There is a growing trend for researchers to recruit customers/consumers/citizens to collaborate in the research process. One example is where smartphones are used to facilitate people capturing slices of their own lives, in pictures, videos, and comments. Another example was the Mass Observation project that utilised hundreds of people in the UK, between the 1930s and the 1960s, to capture their own story and the stories of the people around them. I think it would be useful to be able to refer generically to these forms of qualitative research, but there seems to already a wide range of terms, including: Mass anthropology Mass ethnography Auto-anthropology Auto-ethnography Auto-qual Crowdsourced qual We-research We-qual What are your thoughts? Would an umbrella term for these participative/collaborative qual approaches be useful? If so, what would your choice be?
I was interviewed yesterday for an article that will appear in the new quarterly MRS magazine (now that the monthly magazine has gone entirely online). Although my bit of the article will be very small (if used at all) the interview did get me thinking about one key aspect of the interest in neuroscience. How much of our thinking, memories, and decisions happen within our own heads, and how much is determined elsewhere? I am struck by three strands of thinking that suggest that a large part of what we think of as being inside our own heads might not be, context, social copying and/or discursive psychology. Context The collected works of the behavioural economists are suggesting that a very large part of what we say, feel, do is context driven. This in turn suggests that what is inside our heads during a survey, brain scan, facial coding session might be entirely irrelevant to what happens when we are in the situation. Which is why there is a growing amount of interest in observational research and in techniques that speak to people ‘in the moment’, for example some mobile research. Social Copying For, at least, the last five years Mark […]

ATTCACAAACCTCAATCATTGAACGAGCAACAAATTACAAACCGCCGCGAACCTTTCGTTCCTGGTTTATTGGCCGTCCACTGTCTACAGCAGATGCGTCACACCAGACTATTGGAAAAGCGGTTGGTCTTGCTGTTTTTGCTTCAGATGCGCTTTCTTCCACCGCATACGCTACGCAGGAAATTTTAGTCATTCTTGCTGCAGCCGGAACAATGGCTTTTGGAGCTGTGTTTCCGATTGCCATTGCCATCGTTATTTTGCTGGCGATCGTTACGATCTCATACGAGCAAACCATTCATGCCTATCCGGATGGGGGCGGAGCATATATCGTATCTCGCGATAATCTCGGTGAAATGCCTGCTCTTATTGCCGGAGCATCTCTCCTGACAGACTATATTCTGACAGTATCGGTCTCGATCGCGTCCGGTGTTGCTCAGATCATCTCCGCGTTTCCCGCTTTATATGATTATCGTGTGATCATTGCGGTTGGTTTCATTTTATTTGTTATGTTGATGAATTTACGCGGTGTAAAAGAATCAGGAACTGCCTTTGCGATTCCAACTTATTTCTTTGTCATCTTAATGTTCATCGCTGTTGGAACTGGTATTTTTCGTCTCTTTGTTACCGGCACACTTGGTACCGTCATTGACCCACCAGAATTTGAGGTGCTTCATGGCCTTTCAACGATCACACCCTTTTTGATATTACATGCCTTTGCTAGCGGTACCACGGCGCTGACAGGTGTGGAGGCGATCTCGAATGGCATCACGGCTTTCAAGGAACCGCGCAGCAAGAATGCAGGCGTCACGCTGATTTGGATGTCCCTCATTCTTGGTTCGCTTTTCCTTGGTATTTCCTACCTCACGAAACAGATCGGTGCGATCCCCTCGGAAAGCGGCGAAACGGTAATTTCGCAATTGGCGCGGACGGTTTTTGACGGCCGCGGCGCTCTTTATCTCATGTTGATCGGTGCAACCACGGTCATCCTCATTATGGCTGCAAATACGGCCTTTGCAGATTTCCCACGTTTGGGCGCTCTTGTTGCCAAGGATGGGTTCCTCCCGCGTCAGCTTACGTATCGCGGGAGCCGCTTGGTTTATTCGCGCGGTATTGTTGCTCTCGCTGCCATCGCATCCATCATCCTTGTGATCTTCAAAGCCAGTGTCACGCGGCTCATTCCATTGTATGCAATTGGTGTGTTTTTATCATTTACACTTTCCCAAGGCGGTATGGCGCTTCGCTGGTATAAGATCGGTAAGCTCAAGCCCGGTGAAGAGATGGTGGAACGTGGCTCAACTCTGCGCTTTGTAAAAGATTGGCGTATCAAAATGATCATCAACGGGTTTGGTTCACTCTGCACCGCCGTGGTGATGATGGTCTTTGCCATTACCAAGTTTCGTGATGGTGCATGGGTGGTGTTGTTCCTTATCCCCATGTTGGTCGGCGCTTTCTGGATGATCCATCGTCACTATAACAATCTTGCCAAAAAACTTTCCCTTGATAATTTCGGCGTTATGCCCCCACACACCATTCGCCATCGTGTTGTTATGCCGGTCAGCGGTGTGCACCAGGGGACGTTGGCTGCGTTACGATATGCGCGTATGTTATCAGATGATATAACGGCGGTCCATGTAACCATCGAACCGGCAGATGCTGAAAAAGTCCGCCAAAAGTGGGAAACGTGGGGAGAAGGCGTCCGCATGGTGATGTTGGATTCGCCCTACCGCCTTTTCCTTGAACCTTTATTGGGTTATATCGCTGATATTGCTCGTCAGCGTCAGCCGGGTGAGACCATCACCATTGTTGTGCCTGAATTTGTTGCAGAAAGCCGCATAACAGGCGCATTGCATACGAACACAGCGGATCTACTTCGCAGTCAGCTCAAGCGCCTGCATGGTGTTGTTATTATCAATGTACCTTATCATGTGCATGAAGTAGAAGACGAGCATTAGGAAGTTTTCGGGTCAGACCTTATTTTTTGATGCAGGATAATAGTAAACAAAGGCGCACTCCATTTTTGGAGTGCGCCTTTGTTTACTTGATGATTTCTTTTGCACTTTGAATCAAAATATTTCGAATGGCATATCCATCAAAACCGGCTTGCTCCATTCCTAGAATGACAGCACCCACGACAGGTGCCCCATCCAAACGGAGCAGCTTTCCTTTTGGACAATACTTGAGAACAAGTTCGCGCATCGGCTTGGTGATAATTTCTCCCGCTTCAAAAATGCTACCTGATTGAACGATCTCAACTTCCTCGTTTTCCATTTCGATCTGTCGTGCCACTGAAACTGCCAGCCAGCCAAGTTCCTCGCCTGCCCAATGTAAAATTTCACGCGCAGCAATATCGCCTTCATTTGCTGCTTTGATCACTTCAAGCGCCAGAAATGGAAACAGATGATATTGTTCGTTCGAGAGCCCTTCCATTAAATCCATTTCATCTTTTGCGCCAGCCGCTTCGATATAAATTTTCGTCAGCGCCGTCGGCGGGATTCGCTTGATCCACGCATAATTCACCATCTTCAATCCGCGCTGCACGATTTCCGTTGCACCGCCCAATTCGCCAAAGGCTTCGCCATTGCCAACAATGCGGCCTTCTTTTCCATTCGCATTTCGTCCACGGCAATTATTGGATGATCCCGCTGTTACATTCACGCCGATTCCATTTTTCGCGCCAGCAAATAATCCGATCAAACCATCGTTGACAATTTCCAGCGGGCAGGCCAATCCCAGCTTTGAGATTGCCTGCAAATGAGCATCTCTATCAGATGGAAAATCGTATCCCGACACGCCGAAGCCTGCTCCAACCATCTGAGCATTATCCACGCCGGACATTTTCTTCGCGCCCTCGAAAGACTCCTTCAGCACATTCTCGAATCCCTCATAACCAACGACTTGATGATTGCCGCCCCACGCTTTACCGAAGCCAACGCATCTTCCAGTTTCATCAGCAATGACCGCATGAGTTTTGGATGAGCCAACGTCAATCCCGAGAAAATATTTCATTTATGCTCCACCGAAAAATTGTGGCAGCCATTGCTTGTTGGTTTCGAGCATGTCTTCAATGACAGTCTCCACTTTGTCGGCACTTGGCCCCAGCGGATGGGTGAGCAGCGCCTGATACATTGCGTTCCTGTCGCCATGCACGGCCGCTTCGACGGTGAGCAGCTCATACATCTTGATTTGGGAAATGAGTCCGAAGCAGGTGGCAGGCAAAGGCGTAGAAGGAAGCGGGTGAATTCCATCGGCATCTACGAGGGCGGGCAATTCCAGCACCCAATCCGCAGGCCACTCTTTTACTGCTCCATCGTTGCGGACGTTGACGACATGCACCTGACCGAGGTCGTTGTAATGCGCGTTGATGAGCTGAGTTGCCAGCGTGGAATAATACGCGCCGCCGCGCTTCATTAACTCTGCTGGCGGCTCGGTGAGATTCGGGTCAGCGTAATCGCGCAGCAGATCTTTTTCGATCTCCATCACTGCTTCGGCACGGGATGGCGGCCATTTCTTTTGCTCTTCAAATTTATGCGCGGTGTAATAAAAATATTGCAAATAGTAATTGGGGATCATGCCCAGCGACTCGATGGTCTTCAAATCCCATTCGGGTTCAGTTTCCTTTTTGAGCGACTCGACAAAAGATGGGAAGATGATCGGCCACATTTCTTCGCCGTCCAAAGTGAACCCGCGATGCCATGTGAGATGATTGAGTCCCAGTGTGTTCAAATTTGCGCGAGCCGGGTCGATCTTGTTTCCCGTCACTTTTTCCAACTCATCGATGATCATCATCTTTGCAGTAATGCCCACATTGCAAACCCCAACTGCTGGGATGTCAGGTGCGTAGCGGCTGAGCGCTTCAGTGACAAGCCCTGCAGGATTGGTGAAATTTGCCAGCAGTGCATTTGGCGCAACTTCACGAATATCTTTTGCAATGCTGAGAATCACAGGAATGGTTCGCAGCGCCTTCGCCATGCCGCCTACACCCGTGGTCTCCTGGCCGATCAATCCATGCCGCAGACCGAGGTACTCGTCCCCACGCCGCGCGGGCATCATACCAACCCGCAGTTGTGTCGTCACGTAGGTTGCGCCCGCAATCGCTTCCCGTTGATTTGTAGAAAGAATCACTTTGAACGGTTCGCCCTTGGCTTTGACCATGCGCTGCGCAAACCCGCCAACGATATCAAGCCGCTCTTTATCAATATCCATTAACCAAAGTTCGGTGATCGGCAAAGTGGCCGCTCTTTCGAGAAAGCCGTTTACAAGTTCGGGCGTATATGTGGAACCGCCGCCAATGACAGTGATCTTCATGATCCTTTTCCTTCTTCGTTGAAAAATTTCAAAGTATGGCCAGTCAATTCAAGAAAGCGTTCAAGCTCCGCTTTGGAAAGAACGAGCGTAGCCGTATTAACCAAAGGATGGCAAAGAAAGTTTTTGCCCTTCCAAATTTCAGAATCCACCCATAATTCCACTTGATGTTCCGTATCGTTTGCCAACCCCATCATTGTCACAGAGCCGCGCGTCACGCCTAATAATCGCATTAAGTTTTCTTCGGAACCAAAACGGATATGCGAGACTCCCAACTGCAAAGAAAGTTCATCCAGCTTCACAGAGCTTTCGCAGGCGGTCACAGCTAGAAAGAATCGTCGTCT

I have just finished running several training sessions on quant research, social media, statistics and presenting and I received several requests for recommended further reading, so here are a few of my favourite blogs. The Survey Geek – Reg Baker. Reg utilises his extensive knowledge of market research to cast a sceptical eye over the latest trends and fads. Reg has a lovely, dry style, he is well informed and is frequently to be found shouting that the emperor has no clothes. The GreenBookBlog – multiple authors. Curated by Lenny Murphy, the GreenBookBlog attracts a wide range of posts from innovators, challengers, and pundits – usually focusing on the new in NewMR. BlackBeard Blog – Tom Ewing. Tom is another blogger with a dry style and a broad hinterland, Tom is enthusiastic about the new, but not blind to its traps and hyperbole. The LoveStats Blog – Annie Pettit. Annie is one of the global leaders in social media research and is in popular demand as a trainer and speaker. Annie is passionate about the new, but highly critical of the hype and the snake oil. Vision Critical Blog – multiple authors. Although the VC blog centres on research communities, […]
I am just about to submit my paper to ESOMAR on research communities in Asia Pacific, and I would love to bounce my key points off the NewMR crowd. Globally it looks as though about 50% of researchers interested in New market research are in an organisation which is either buying or selling research communities (e.g. MROCs, Community Panels etc). And this figure is the same in APAC as in Europe and North America? Globally about 6% market research agencies are offering research communities, and this is similar in APAC? In APAC, excluding Japan, Australia, New Zealand, communities have developed more slowly than in Europe and North America? In APAC, excluding Australia and New Zealand, the majority of community projects have been MROCs (i.e. qual and relatively small) rather than Community Panels (larger, quant + qual)? In APAC, excluding Australia and New Zealand, the majority of community projects have been short-term (weeks rather than years)? One of the key factors that limits large scale community projects in APAC is the absolute size of the research market (often $100million or less per year)? The relatively small size of research markets in much of Asia often requires projects to be multi-country, multi-ethnic, […]
I spent Wednesday last week chairing the first day of the MRMW conference in Kuala Lumpur, a well-attended event with participants and contributors from around the globe. The conference highlighted a number of key trends about mobile market research (MMR), including: Mobile is still, and perhaps increasingly, a hot topic for a wide cross-section of buyers, users, and providers of research. One key trend from the conference was that although smartphones are great for qual, and whilst some interesting work is happening on tablets, and despite the need to use feature phones at the moment, the future of most MMR (by volume and value) will be via smartphones and will relate to quantitative research. Several of the presentations highlighted that a key challenge, with MMR, is sourcing an appropriate sample. However, this problem is being reduced by the growing number of mobile panels that are springing up around the world, and the adoption of mobile-enabled research communities. Another challenge for MMR is the issue of how to fit a mode that focuses on short surveys (2, 3, 5, or perhaps 10 minutes) into a market where surveys have been getting longer and longer (30, 40, and even 60 minutes). The […]